As some of you may remember, I've been wondering aloud for some time whether there are any prominent ethical/meta-ethical philosophers active today who fit each of four labels in those fields that seem to me to go together rather naturally.
Maybe Susan Haack would qualify. I recently reviewed a work of hers on the philosophy of the law of evidence, and in the process I expounded on her epistemology, "foundherentism." The idea is that learning about the world is like filling in a crossword puzzle. There is the foundational matter of satisfying the clues that come in from your senses (from outside the grid of the puzzle) and there is the coherentist matter of maintaining consistency within the grid, because of course the words cross each other.
What occurred to me only after my review was published was that it is in principle possible that certain crossword puzzles will have more than one perfectly correct answer.
Indeed, this is sometimes done. I remember that for the morning of election day, 1996, someone cleverly devised a puzzle that included the clue, "tomorrow's headline." The puzzle was so arranged that either "BobDoleWins" or "ClintonWins" could fit into that spot. This required ambivalence as to each of seven crossing words.
For example, one clue for a crossing word asked for the name of an "animal associated with recent holiday." The recent holiday was Halloween. The animal could be either "cat" or "bat," consistent with one or the other of the two possible results of the as-yet-undecided election.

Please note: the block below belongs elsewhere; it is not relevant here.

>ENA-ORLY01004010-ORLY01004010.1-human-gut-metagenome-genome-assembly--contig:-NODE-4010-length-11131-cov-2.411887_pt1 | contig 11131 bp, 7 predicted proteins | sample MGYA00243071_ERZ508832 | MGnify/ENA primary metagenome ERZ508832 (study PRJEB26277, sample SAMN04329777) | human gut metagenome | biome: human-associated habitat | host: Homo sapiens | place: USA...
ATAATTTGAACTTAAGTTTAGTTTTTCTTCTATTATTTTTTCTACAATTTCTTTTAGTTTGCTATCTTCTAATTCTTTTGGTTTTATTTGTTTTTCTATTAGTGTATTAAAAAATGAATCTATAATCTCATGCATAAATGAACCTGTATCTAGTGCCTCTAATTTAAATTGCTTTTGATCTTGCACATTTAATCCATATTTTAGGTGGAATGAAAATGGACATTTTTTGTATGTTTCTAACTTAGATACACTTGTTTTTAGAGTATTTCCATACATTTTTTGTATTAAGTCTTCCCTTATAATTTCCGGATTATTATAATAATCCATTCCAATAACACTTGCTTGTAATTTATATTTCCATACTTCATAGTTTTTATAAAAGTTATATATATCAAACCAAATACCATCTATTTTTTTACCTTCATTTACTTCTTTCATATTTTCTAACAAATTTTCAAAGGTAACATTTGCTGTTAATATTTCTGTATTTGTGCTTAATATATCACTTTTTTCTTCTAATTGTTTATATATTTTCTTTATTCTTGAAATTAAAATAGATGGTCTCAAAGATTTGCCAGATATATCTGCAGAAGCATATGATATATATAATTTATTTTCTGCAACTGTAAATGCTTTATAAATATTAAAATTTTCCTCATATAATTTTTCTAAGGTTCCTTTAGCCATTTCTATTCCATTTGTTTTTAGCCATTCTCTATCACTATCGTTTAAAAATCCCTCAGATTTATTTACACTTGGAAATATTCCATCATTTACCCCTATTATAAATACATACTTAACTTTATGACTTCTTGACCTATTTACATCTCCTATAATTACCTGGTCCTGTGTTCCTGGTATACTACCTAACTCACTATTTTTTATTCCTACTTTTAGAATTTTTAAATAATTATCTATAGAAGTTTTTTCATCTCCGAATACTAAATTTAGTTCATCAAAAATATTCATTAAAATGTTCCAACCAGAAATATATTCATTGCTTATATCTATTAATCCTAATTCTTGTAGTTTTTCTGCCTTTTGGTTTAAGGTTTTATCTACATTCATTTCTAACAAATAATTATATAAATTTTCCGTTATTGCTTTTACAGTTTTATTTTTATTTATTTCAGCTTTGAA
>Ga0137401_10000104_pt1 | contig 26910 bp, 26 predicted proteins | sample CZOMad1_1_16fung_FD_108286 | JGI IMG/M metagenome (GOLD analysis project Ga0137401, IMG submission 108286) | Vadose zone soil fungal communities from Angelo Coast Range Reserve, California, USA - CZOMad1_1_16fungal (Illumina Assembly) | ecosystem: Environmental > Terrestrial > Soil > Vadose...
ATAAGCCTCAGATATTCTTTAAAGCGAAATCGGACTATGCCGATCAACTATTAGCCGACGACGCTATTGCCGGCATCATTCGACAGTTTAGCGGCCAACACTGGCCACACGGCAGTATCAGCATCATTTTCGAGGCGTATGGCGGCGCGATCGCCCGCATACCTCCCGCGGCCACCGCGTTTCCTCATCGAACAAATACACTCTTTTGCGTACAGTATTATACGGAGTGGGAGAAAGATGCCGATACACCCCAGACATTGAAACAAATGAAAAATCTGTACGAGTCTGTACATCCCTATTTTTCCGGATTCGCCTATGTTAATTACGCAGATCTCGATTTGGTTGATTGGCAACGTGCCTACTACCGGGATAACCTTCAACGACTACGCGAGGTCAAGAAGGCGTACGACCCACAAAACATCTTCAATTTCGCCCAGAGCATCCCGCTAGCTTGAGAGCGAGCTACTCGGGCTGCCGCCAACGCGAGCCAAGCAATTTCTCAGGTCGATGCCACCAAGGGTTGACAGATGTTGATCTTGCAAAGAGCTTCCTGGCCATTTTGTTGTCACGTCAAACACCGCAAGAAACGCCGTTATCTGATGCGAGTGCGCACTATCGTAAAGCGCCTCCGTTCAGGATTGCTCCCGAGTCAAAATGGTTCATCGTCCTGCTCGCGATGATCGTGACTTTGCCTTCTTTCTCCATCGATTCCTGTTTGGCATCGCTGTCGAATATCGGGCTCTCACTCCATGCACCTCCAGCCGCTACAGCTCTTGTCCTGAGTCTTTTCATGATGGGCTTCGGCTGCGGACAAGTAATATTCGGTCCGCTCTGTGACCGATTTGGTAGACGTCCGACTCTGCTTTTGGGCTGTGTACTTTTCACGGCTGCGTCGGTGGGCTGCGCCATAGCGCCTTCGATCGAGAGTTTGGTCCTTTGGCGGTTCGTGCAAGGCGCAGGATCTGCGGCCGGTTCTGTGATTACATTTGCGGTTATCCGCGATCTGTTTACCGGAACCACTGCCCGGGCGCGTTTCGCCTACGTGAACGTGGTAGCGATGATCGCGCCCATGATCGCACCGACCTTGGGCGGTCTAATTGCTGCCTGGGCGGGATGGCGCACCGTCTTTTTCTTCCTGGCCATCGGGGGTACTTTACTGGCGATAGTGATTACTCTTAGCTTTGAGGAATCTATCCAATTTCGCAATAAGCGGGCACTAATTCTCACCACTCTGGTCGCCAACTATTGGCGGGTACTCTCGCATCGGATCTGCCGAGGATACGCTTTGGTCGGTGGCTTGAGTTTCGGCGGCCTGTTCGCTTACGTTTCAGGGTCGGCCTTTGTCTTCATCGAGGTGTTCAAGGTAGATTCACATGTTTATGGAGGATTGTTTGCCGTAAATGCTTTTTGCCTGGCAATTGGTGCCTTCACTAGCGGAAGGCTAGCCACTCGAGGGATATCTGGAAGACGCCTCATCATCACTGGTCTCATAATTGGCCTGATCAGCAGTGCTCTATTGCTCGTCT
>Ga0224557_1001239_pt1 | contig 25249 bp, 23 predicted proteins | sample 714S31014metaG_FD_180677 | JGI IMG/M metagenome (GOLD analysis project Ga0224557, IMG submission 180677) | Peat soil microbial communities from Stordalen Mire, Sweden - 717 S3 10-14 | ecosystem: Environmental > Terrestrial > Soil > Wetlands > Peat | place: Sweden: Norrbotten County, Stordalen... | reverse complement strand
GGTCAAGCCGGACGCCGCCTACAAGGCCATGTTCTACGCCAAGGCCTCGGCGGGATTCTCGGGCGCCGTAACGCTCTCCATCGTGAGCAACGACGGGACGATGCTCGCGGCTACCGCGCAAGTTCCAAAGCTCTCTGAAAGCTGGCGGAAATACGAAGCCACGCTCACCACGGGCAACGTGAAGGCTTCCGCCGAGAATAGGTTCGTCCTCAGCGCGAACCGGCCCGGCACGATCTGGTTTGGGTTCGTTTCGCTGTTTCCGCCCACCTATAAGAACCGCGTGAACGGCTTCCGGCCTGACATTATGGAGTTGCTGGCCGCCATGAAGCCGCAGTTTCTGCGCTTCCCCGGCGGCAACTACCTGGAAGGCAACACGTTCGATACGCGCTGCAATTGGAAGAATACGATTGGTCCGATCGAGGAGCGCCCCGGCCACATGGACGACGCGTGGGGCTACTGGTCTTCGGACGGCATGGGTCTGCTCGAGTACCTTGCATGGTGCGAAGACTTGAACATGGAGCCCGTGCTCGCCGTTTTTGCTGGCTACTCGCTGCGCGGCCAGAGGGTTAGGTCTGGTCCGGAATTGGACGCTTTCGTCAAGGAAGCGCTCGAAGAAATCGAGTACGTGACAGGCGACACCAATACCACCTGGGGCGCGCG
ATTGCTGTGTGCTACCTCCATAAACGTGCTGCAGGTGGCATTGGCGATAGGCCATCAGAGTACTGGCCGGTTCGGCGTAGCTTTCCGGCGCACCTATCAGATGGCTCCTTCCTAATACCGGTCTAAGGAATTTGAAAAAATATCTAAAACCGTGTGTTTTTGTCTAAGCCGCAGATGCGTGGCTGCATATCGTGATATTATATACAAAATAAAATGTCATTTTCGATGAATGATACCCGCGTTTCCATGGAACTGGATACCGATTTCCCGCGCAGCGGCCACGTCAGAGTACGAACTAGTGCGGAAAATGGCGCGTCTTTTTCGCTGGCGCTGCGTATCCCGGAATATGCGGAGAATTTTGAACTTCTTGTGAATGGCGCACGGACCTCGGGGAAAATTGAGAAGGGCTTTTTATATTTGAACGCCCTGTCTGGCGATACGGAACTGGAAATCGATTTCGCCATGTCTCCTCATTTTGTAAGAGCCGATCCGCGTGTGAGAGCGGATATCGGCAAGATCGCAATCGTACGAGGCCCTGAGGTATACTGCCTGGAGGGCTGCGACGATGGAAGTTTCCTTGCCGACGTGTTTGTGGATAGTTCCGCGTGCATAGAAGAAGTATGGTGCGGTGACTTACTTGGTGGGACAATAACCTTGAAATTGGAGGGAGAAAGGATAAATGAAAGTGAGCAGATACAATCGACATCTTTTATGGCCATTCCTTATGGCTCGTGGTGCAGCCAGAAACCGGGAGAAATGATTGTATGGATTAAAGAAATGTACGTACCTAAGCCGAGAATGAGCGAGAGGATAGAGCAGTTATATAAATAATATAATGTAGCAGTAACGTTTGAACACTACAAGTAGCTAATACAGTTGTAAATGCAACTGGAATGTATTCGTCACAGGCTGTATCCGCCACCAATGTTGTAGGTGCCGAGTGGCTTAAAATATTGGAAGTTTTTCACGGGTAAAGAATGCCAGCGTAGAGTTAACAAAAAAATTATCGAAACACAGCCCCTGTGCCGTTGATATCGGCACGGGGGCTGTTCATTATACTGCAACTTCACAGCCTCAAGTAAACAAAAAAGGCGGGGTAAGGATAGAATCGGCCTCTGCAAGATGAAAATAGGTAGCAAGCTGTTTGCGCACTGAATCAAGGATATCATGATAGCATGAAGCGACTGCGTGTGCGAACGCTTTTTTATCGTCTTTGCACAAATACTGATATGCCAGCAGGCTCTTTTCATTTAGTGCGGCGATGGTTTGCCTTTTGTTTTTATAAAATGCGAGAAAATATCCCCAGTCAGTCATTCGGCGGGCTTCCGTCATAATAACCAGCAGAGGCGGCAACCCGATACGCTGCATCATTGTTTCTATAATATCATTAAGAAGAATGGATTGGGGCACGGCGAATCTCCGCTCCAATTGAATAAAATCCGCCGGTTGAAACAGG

Anyway, the thing can be done. And THIS got me to thinking about what Haack might say about ethical pluralism.
As a reminder, I've asked before whether any contemporary philosophers adhere to the following four positions in ethics/meta-ethics:
1) cognitivist -- we do have knowledge of the good and the right;
2) intuitionist -- some components of this knowledge are both non-sensory and non-inferential (i.e. Moore's notion of the good);
3) teleological -- we infer the right rationally, learning its consequences for the good, but;
4) pluralist -- there may be more than one equally fundamental right. I have in mind Isaiah Berlin's thoughts on crooked timber, tragedy, etc.
Haack's image of a crossword puzzle seems consistent with this combination. Consider pluralism especially. There is no a priori reason to believe that there is only one way of completely filling out the pertinent crossword puzzle. We can get to Berlin's notion of the tragic side of life if we acknowledge 1 - 3, plus this founherentist indeterminacy.
After I wrote this I decided to solicit Dr. Haack's opinion directly. she kindly replied. She does not meet this test. She is "probably" on board with cognitivism in ethics and a pluralism, but wouldn't sign on to (2) or (3).
She also writes, "please be aware that the crossword is only an analogy: the theory must stand on its own feet, and there are bound to be elements of disanalogy (e.g., sadly, no solution in tomorrow's paper!)"